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Black K.A.R.E. — Kidney Awareness, Resources, and Education

May 02

Black Americans are almost four times as likely as White Americans to develop kidney failure. While Black Americans make up about approximately 13% of the population, they account for approximately 35% of the people with kidney failure in the United States (National Institutes of Health).

Black K.A.R.E. — which stands for “Kidney Awareness, Resources, and Education” — has launched an online toolkit on its website to provide resources, information, and more about Chronic Kidney Disease (CKD), self-care for kidney health, diagnosis and treatment, and much more.

Kidney Awareness, Resources, and Education

Chronic Kidney Disease Awareness

African Americans are at increased risk for chronic kidney disease (CKD). About 37 million American adults have CKD and most don’t even know it. Early detection and treatment can prevent complications from kidney disease. Understanding more about CKD—what is it, what the risk factors are, how the disease progresses, and how to find out if you have CKD—will help you protect your kidney health.

Click below to learn more about CKD and see if you are at risk.

Living with Chronic Kidney Disease

Diagnosis and Treatment Options

A diagnosis of chronic kidney disease can be scary and stressful. Educating yourself about treatment options and resources will empower you to shape your healthcare outcome.

Here are 3 important steps to managing life around CKD:

Step 1. Manage Your Health

A diagnosis of CKD doesn’t mean that you have kidney failure. Know your stage of kidney disease. In the early stages, there are many things that you can do to help slow disease progression.

Your lab test values are a guide to how slowly or quickly your kidney disease is progressing. Keep close watch on your results. The Kidney Health Checklist for a Doctor’s Visit is a helpful tool for tracking your labs and keeping a list of questions. Follow up regularly with your healthcare team so that they can monitor for early problems and complications.

Step 2. Learn About Treatment Options

If your kidneys fail, you will need treatment to replace the work your own kidneys can no longer do. Treatment options include dialysis and kidney transplantation. What works for some people may not work for you. Everyone’s journey with kidney disease is different. Take the time to learn the positives and negatives of each option so that you can make decisions based on your needs.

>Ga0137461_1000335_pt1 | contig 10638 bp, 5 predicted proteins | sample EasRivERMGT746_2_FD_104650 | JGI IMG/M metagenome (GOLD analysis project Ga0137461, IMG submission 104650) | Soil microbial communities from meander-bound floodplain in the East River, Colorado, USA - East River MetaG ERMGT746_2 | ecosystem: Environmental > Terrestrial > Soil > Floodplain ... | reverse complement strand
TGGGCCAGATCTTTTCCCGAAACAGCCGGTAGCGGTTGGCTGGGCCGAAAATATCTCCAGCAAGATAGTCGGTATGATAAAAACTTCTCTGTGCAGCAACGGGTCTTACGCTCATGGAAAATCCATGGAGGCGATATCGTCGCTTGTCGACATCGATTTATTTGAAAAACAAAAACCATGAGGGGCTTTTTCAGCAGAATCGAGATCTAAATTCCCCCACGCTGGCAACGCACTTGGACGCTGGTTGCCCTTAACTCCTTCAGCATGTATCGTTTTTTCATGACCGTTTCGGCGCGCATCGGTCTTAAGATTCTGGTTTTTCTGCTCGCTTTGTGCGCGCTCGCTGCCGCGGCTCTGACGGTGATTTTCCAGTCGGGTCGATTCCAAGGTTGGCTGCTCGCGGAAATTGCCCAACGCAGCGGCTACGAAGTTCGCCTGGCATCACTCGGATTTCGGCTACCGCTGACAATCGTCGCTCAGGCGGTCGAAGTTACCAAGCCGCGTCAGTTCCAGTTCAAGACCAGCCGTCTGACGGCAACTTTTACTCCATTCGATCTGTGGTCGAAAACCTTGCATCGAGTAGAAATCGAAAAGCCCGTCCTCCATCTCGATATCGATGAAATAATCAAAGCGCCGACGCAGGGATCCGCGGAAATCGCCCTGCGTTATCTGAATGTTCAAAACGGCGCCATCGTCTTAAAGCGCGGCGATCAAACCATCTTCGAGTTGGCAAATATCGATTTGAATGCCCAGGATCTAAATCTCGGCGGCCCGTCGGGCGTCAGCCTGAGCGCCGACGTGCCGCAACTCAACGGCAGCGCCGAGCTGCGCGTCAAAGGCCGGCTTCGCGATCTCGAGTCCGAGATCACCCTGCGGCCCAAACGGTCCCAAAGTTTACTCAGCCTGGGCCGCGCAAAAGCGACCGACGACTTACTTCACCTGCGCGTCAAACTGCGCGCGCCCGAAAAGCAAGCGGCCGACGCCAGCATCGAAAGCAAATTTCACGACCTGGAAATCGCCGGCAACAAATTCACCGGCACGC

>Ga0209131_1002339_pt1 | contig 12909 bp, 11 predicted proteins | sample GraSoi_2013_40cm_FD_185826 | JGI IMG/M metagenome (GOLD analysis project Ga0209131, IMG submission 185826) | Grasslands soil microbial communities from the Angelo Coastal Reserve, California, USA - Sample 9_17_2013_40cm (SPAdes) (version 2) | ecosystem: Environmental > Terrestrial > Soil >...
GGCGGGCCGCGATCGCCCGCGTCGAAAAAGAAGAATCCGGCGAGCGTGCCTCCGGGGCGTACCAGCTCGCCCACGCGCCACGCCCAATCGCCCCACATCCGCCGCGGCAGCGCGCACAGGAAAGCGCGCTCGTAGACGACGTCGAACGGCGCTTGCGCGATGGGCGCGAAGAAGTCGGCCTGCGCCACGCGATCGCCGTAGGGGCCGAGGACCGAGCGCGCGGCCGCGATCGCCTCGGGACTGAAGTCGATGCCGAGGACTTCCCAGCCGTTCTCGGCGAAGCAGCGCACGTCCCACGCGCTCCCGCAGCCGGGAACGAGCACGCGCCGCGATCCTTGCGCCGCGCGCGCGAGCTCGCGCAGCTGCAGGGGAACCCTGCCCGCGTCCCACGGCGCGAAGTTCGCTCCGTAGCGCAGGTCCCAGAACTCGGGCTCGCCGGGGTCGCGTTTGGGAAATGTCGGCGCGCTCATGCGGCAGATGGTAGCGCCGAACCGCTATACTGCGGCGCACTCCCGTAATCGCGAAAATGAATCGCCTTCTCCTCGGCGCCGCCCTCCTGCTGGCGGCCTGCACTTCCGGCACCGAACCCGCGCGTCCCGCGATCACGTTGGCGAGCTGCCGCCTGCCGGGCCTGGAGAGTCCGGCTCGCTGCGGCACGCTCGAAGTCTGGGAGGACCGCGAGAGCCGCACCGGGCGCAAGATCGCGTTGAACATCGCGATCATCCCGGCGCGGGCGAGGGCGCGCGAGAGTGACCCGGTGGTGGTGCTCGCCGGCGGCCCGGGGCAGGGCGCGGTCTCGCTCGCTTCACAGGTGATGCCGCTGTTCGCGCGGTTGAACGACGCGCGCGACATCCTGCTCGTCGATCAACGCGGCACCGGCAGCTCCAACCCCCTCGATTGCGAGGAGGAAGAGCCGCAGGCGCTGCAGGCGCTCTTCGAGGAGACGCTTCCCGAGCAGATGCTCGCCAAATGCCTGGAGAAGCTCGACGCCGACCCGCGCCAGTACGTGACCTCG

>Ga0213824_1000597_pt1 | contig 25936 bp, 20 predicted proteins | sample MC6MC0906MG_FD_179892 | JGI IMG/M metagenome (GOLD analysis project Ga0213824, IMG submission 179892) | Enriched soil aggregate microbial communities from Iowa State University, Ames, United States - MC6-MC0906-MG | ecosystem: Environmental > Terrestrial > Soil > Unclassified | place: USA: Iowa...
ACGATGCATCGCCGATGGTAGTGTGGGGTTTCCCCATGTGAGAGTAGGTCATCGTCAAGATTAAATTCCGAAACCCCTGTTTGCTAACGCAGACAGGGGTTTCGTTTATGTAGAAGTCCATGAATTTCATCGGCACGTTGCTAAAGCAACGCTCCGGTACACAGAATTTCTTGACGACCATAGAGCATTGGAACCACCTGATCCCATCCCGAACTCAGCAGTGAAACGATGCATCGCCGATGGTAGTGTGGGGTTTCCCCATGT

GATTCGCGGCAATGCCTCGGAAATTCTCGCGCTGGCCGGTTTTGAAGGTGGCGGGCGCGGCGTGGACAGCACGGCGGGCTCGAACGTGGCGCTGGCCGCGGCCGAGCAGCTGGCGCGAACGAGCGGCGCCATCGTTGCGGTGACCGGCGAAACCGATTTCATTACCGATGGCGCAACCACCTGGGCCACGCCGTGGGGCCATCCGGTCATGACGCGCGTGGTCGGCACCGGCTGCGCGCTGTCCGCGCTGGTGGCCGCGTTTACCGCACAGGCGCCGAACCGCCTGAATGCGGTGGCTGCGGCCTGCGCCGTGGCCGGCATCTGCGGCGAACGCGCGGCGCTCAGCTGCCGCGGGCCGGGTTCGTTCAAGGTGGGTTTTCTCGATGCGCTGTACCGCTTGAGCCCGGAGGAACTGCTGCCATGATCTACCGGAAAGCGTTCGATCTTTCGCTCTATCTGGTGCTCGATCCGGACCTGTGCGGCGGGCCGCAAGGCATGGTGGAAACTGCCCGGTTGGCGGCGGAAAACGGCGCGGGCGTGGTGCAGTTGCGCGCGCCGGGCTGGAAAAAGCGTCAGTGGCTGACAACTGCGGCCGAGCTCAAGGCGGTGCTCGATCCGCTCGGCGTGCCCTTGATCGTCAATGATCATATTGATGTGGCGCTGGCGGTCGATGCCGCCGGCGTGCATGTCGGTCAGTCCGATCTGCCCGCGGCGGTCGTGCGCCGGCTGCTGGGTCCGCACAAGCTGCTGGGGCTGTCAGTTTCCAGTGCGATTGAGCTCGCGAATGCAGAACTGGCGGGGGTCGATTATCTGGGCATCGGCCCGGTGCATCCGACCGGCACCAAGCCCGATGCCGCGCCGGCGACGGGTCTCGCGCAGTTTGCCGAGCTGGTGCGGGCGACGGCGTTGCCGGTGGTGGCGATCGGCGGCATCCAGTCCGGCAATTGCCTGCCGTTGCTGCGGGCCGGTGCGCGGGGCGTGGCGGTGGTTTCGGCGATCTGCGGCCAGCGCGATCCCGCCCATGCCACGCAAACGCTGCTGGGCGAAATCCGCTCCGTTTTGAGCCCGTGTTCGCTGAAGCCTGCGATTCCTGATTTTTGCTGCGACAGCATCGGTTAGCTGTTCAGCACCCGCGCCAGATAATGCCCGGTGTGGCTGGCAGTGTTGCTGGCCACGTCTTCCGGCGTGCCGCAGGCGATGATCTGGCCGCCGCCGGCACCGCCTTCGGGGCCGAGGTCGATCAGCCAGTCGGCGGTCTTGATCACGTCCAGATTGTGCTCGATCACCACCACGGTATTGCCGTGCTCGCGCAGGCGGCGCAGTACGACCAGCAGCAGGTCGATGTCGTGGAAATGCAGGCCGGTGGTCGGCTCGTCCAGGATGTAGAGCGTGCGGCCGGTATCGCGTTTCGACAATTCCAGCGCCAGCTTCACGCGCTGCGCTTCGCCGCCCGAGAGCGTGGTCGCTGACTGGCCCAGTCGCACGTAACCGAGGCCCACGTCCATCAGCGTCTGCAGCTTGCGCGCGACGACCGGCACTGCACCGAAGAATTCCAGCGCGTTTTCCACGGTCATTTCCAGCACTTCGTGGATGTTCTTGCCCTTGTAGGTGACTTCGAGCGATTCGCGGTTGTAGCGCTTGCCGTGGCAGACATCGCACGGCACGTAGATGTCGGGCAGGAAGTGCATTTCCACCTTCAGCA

Step 3. Be Your Own Advocate

Be your own advocate. Get involved in developing your treatment plan—don’t just leave it to your healthcare team to make all the decisions for you. Managing your kidney disease requires coordination among doctors, nurses, dieticians, pharmacists, social workers, and psychologists. Stay in close contact with your healthcare team.

Ask questions. Make sure you understand your treatment options. Make your wishes known. Learn about strategies and resources that will empower you to shape your own health outcome.

Race and Kidney Disease

“Disparities across racial and ethnic groups in the United States exist in kidney disease care, including diabetes and blood pressure control, nephrology referral, dialysis modality, and transplantation, and with regard to both living and deceased kidney donation.”

Delgado C, Baweja M, Ríos Burrows N, et al. Reassessing the inclusion of race in diagnosing kidney diseases: an interim report from the NKF-ASN task force. J Am Soc Nephrol.

Black K.A.R.E. Resource Library

Take Action!

Black K.A.R.E. has assembled a number of resources and tools in their Resource Library to help you take charge of your health.

Visit the Black K.A.R.E. Resource Library to learn more, see resources for transplants, get guidance on healthy foods and eating habits, exercise and fitness resources, and hear from industry experts!